Raising income taxes on the rich would reduce inequality, says IMF
The IMF rejected the argument that raising taxes on the richest one per cent would damage growth
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Raising income taxes on the rich would reduce inequality without damaging the prospects for growth, according to the IMF’s half-yearly fiscal monitor.
Suggesting wealth taxes should be considered by government, the IMF rejected the argument that raising taxes on the richest one per cent would damage growth.
It said: “Empirical results do not support this argument, at least for levels of progressivity that are not excessive.”
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Labour shadow chancellor John McDonnell said the report proved the need for a more progressive tax system.
He said: “The IMF support the argument we made in the General Election for a fairer tax system. There is no evidence to support those who scaremonger about the effects of making the rich pay fairer tax.”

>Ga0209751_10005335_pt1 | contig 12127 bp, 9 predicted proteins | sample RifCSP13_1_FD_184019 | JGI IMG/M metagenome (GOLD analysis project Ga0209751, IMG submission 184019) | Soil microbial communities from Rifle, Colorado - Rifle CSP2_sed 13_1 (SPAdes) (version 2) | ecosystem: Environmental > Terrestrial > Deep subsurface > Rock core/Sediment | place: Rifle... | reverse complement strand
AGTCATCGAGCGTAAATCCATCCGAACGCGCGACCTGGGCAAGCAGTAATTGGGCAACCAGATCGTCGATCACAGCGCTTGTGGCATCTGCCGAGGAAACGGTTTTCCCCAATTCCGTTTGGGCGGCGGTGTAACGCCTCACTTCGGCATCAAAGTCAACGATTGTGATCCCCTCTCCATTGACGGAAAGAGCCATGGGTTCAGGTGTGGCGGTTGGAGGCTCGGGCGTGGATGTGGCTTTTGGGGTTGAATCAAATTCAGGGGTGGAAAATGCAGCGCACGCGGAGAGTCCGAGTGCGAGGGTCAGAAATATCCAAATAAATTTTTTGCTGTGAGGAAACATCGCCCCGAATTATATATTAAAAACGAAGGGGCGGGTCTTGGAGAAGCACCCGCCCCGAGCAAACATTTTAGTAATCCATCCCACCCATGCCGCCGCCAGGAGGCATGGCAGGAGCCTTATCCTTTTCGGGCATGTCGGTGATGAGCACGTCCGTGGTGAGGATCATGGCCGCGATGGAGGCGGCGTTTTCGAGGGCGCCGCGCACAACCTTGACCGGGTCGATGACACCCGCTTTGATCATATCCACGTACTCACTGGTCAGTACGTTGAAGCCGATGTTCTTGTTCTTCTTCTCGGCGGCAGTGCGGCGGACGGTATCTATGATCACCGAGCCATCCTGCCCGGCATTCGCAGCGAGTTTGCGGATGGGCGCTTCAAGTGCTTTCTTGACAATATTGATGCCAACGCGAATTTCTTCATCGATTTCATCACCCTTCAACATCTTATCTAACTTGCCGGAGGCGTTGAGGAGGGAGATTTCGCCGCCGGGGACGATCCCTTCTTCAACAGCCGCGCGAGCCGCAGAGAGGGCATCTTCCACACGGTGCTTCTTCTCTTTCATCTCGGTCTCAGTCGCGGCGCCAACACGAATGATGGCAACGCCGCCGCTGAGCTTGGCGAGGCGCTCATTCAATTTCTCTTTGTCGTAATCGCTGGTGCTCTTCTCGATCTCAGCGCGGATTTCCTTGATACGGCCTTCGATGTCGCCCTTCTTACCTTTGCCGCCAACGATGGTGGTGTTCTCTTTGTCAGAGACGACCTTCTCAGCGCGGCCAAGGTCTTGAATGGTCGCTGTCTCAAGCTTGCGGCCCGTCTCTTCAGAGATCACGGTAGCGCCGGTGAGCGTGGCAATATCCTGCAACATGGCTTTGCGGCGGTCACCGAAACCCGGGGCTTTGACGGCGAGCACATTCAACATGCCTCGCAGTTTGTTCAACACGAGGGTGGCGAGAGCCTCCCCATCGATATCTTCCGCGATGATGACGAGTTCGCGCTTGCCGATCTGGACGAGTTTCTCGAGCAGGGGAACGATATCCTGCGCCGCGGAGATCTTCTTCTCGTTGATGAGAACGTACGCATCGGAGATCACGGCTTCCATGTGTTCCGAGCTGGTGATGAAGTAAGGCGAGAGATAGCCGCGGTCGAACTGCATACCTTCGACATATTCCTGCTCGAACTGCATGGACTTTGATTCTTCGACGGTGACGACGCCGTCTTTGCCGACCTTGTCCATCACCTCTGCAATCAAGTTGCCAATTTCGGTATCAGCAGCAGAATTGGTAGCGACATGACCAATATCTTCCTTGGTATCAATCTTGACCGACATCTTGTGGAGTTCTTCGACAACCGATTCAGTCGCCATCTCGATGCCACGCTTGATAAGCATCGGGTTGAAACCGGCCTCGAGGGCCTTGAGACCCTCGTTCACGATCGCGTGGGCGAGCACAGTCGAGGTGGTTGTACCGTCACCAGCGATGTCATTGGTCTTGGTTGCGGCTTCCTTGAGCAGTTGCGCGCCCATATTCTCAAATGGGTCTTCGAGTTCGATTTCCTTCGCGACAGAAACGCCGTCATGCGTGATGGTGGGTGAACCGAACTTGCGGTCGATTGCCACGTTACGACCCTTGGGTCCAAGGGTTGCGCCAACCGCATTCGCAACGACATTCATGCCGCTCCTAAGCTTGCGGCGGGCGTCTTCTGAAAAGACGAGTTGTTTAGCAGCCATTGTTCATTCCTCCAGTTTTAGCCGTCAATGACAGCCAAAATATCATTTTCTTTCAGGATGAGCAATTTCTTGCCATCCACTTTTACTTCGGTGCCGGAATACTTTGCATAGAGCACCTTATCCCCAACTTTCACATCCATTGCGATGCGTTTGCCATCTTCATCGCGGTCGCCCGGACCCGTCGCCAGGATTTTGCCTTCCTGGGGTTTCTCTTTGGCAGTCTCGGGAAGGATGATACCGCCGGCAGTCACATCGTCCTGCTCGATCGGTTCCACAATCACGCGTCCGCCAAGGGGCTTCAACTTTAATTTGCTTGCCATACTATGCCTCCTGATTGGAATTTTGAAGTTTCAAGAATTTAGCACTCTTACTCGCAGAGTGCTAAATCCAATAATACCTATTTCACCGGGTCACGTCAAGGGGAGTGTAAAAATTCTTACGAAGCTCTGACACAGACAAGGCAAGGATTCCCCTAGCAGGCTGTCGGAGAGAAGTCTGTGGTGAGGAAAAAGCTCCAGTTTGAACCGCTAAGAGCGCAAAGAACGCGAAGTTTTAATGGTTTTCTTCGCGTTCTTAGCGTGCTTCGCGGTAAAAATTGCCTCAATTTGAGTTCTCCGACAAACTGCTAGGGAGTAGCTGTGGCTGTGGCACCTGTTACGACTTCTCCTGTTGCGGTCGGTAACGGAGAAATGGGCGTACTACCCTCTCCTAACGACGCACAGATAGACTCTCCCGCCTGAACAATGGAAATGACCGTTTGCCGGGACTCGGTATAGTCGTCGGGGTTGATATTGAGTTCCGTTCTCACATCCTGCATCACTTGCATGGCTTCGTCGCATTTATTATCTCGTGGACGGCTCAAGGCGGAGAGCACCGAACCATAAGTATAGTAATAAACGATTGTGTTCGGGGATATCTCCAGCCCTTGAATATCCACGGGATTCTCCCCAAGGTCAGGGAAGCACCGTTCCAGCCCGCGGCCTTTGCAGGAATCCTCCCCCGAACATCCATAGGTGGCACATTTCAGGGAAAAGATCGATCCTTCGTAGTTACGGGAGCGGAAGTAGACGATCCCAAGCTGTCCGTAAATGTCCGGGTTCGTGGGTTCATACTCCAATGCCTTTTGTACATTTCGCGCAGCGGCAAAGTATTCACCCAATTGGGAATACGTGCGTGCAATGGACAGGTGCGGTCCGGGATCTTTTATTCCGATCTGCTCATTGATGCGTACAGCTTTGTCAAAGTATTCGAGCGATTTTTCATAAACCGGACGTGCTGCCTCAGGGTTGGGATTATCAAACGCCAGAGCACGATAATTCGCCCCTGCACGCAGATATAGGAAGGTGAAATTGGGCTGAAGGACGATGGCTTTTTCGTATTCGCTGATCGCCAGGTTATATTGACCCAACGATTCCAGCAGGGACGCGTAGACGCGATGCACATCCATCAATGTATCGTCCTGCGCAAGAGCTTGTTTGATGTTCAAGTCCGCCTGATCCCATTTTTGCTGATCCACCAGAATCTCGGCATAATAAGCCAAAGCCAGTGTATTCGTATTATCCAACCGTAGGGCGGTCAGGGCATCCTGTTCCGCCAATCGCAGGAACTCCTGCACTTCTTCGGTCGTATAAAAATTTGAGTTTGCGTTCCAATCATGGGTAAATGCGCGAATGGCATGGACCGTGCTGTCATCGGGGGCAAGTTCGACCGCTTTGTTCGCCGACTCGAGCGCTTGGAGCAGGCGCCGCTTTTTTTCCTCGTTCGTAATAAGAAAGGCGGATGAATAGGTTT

He added: “With every day that passes the case for a change of direction at the Treasury grows.
"Instead of engaging in infighting in his own party the chancellor should listen to Labour’s calls for fairer taxes and increased investment, so we will build an economy for the many not the few.”
The Labour manifesto included plans for a 45 per cent tax rate for those earning £80,000 or more per year and £50 per cent for those on more than £123,000 a year.
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Speaking in Edinburgh the First Minister will argue that, with immigration essential to maintaining Scotland’s population, “the case for a different approach here is, to my mind, overwhelming”
A Downing Street spokesman said the Prime Minister “had made clear her commitment to getting a good deal”